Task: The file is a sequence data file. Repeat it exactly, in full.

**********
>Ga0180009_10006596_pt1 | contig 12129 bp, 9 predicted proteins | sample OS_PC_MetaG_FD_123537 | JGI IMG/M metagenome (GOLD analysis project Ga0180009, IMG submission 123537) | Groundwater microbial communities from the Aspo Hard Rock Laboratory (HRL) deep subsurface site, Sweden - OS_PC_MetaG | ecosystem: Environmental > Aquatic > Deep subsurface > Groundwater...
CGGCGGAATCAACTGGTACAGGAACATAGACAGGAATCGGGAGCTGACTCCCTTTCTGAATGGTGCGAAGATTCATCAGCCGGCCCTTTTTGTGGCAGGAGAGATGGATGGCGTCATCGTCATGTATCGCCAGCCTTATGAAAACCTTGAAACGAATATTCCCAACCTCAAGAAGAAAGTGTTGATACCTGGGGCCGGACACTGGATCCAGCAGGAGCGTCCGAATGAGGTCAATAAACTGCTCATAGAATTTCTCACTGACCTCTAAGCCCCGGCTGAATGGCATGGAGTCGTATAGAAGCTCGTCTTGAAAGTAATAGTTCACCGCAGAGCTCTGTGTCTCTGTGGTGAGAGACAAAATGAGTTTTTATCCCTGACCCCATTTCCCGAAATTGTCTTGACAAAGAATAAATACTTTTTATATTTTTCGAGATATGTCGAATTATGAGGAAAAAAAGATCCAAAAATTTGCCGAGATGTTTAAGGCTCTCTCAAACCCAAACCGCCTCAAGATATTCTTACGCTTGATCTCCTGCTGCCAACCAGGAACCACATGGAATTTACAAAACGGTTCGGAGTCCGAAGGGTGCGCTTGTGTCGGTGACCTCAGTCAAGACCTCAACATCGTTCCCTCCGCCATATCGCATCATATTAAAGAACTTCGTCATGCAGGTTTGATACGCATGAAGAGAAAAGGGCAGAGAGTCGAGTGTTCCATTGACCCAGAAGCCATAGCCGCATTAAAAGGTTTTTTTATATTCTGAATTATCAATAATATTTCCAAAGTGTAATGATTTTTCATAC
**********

>Ga0180009_10006596_pt1 | contig 12129 bp, 9 predicted proteins | sample OS_PC_MetaG_FD_123537 | JGI IMG/M metagenome (GOLD analysis project Ga0180009, IMG submission 123537) | Groundwater microbial communities from the Aspo Hard Rock Laboratory (HRL) deep subsurface site, Sweden - OS_PC_MetaG | ecosystem: Environmental > Aquatic > Deep subsurface > Groundwater...
CGGCGGAATCAACTGGTACAGGAACATAGACAGGAATCGGGAGCTGACTCCCTTTCTGAATGGTGCGAAGATTCATCAGCCGGCCCTTTTTGTGGCAGGAGAGATGGATGGCGTCATCGTCATGTATCGCCAGCCTTATGAAAACCTTGAAACGAATATTCCCAACCTCAAGAAGAAAGTGTTGATACCTGGGGCCGGACACTGGATCCAGCAGGAGCGTCCGAATGAGGTCAATAAACTGCTCATAGAATTTCTCACTGACCTCTAAGCCCCGGCTGAATGGCATGGAGTCGTATAGAAGCTCGTCTTGAAAGTAATAGTTCACCGCAGAGCTCTGTGTCTCTGTGGTGAGAGACAAAATGAGTTTTTATCCCTGACCCCATTTCCCGAAATTGTCTTGACAAAGAATAAATACTTTTTATATTTTTCGAGATATGTCGAATTATGAGGAAAAAAAGATCCAAAAATTTGCCGAGATGTTTAAGGCTCTCTCAAACCCAAACCGCCTCAAGATATTCTTACGCTTGATCTCCTGCTGCCAACCAGGAACCACATGGAATTTACAAAACGGTTCGGAGTCCGAAGGGTGCGCTTGTGTCGGTGACCTCAGTCAAGACCTCAACATCGTTCCCTCCGCCATATCGCATCATATTAAAGAACTTCGTCATGCAGGTTTGATACGCATGAAGAGAAAAGGGCAGAGAGTCGAGTGTTCCATTGACCCAGAAGCCATAGCCGCATTAAAAGGTTTTTTTATATTCTGAATTATCAATAATATTTCCAAAGTGTAATGATTTTTCATAC